“Good questions are important, but it is equally important to understand and know the needs of the individual customer coming in,” Lightfoot added. “If the customer is a woman, sales staff must understand the differences between a male and female customer and begin the customer service with understanding and respect of these differences.”
Effective questions to get the ball rolling might include what are you looking to buy a gun for, is it for your home or will you carry it on your body, what experience do you have with firearms, and how do you dress most often?
I also spoke with Tammy Magill, the vice President of sales for UnderTech Undercover.
“For women, you have to ask them how they like to dress,” Magill said. “A lot of it is looking at that woman, and if she’s kind of fashionable when she comes in you know she’s probably not going to wear a traditional big rig,” Magill says. “It’s really about how the woman wants to dress. Unlike men, clothing is a big part of a woman’s life. We want options that allow us to dress cute or fashionable and still be able to carry.”
The goal of asking good questions is multi-faceted. From a smart selling perspective, it’s always better to understand your customer’s needs thoroughly before making recommendations. When it comes to selling to women, it’s even more important to build a relationship.
“Women are highly relational, so welcome her first and take the time to create a relationship,” Lightfoot said. “If you allow it, she will likely guide the conversation toward her needs. Don’t make assumptions.”
-Remember that women shop differently than men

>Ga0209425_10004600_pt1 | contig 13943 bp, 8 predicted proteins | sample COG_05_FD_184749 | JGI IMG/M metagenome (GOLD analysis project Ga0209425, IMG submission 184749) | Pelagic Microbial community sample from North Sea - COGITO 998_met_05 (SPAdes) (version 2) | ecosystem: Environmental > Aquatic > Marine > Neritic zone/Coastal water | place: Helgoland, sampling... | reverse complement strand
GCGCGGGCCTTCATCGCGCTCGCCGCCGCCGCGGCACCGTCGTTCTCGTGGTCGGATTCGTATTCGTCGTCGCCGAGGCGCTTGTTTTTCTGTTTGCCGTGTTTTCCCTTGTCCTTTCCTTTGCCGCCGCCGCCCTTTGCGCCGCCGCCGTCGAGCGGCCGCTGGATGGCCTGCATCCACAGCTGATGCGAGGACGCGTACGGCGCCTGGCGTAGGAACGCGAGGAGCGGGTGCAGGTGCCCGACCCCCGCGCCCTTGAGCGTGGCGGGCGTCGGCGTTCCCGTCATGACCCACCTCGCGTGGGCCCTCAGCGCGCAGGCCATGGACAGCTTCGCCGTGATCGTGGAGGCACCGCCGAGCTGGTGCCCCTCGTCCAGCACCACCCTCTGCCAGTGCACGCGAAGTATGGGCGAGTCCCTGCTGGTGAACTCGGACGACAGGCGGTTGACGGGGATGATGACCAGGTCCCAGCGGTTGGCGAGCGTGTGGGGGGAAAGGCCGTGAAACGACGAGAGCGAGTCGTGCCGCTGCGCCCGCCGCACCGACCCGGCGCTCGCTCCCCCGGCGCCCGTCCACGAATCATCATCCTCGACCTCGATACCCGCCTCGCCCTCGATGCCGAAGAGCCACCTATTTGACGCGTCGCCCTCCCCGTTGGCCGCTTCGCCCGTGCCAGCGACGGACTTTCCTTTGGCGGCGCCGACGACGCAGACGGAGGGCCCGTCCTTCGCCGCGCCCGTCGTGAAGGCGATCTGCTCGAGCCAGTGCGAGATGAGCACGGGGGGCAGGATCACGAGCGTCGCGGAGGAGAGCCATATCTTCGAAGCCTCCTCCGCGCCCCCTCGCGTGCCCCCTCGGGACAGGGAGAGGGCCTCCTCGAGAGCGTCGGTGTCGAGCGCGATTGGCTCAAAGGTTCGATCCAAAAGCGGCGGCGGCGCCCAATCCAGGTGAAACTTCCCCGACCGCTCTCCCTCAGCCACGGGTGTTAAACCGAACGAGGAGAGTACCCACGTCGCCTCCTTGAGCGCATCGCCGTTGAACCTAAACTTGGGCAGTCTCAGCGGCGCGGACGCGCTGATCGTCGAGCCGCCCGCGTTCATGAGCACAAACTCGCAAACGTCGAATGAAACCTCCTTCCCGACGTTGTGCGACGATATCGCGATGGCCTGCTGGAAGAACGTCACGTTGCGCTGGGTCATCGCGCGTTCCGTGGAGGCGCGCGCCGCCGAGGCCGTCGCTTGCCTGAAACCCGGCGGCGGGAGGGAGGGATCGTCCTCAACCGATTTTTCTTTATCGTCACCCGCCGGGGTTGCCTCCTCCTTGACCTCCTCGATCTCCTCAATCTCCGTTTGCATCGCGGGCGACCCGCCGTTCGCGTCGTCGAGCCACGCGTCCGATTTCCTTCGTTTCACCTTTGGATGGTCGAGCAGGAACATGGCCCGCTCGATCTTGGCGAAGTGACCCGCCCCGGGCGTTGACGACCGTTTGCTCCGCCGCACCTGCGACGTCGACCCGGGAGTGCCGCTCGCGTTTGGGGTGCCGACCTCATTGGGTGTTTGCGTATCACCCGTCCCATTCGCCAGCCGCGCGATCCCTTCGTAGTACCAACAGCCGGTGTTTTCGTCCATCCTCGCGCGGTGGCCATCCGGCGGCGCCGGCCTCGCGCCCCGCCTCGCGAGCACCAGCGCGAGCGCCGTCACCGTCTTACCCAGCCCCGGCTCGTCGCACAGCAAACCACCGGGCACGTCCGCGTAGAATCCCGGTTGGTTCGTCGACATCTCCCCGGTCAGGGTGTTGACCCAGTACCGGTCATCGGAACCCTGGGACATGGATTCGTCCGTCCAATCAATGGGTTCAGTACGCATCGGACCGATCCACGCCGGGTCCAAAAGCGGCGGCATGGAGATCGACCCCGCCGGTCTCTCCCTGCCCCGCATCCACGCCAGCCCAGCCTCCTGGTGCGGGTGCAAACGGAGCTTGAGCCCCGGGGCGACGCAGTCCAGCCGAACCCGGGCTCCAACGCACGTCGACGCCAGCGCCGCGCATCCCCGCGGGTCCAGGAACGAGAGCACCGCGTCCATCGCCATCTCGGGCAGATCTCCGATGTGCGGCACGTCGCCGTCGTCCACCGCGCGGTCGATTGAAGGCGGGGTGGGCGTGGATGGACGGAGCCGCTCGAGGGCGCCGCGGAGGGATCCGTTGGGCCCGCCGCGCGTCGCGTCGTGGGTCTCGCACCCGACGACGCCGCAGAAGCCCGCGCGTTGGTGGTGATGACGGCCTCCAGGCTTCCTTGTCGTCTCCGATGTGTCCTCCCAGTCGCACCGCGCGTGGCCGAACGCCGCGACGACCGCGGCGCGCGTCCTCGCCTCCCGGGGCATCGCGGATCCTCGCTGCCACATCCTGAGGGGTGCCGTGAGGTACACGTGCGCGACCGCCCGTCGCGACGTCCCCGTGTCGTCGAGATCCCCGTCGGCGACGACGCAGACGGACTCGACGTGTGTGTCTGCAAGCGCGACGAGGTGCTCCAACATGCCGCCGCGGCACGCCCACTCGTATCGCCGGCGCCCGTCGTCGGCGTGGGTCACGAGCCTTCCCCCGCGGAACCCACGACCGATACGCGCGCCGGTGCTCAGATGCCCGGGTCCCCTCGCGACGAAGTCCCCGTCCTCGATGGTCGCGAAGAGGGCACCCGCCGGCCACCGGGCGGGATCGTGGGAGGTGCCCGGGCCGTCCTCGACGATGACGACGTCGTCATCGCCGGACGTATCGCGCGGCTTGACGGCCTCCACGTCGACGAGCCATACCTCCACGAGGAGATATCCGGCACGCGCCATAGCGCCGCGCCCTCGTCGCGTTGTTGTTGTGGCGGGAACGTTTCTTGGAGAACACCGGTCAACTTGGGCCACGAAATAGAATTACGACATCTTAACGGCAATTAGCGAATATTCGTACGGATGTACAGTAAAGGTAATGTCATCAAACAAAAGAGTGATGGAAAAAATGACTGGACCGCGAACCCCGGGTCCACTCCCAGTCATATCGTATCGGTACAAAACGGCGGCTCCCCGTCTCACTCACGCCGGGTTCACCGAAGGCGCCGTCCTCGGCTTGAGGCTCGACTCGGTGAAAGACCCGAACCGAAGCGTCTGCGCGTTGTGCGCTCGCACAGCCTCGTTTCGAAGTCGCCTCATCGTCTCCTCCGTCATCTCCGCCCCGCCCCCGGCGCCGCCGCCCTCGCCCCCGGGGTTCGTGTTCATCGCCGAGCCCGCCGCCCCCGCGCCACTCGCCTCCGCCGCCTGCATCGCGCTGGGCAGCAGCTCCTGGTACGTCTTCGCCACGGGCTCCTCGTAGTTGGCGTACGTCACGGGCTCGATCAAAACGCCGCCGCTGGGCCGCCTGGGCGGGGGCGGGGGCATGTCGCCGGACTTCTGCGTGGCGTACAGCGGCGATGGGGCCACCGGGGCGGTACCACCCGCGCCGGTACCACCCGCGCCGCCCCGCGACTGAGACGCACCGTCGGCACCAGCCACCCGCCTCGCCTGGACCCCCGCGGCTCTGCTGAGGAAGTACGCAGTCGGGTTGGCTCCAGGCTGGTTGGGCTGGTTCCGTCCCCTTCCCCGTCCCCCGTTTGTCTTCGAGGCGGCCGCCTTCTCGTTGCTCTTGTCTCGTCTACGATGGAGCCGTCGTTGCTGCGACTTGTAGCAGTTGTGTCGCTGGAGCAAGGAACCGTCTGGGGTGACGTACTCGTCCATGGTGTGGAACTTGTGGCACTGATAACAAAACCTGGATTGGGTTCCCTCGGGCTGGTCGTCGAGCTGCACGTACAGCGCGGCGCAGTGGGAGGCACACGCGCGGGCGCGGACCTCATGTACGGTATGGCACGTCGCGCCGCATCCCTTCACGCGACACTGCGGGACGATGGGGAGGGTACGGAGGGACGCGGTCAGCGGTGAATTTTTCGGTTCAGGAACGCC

Most men should know this, but Carrie Lightfoot reinforced the point.
“We like to shop, and, when we shop, we like things to be merchandised nicely,” Lightfoot said. “We want everything that the mannequin has on.”
If you set up scenario displays that show how related products go together, be sure that each product shown in that display is nearby and easily accessible. There’s a reason department stores do this around mannequin displays.
While men tend to set land speed records for getting in and out of stores, women invest more time in the decision and selection process.
“The retailer must be willing to invest the time in the relationship,” Lightfoot added. “Trust me, if this is done she will be a customer for life, and she’ll tell every woman she knows about the store.”
Even though women invest more time and energy in shopping for the right solution, picking a gun is still serious business, not a trivial decision.
“Recognize that they don’t want a gun as an accessory and that they want it for personal protection,” Henry suggested. “They’re serious about it and want to be treated seriously. It’s important to gain their respect in that manner.”
-Create a changing room
While you can demonstrate and sell guns at the main counter, it’s hard to demonstrate concealed carry to gear to women in the middle of the sales floor. While most guys won’t hesitate to loosen the pants to try an inside the waistband holster for fit, most women aren’t going to go there. Why not have a designated changing space where women can test things out like holsters, belly bands or anything else that requires trying on?
“I want to look at my options,” Franke said. “Why don’t you have a dressing room here? Because if you want me to put this stuff on my body somewhere you better let me try it on. But they don’t. They hang everything (like holsters) up in a nice little bag. How do I know if I’m going to like that? If a retailer really wanted to cater to women, they would give them a dressing room. Because then I can try it on. Women are used to that.”
Beth Alcazar, a United States Concealed Carry Association-certified instructor and staff writer suggested taking the changing room idea one step further. In a discussion about how to make shooting sports more friendly to women, she cited studies showing that a significant number of women who avoid ranges and gun stores because the restrooms aren’t up to par. Biologically speaking, men have a much easier time dealing with less than pristine bathrooms, so they may not appreciate the importance of decent bathroom facilities. Why not make a little extra effort in that department?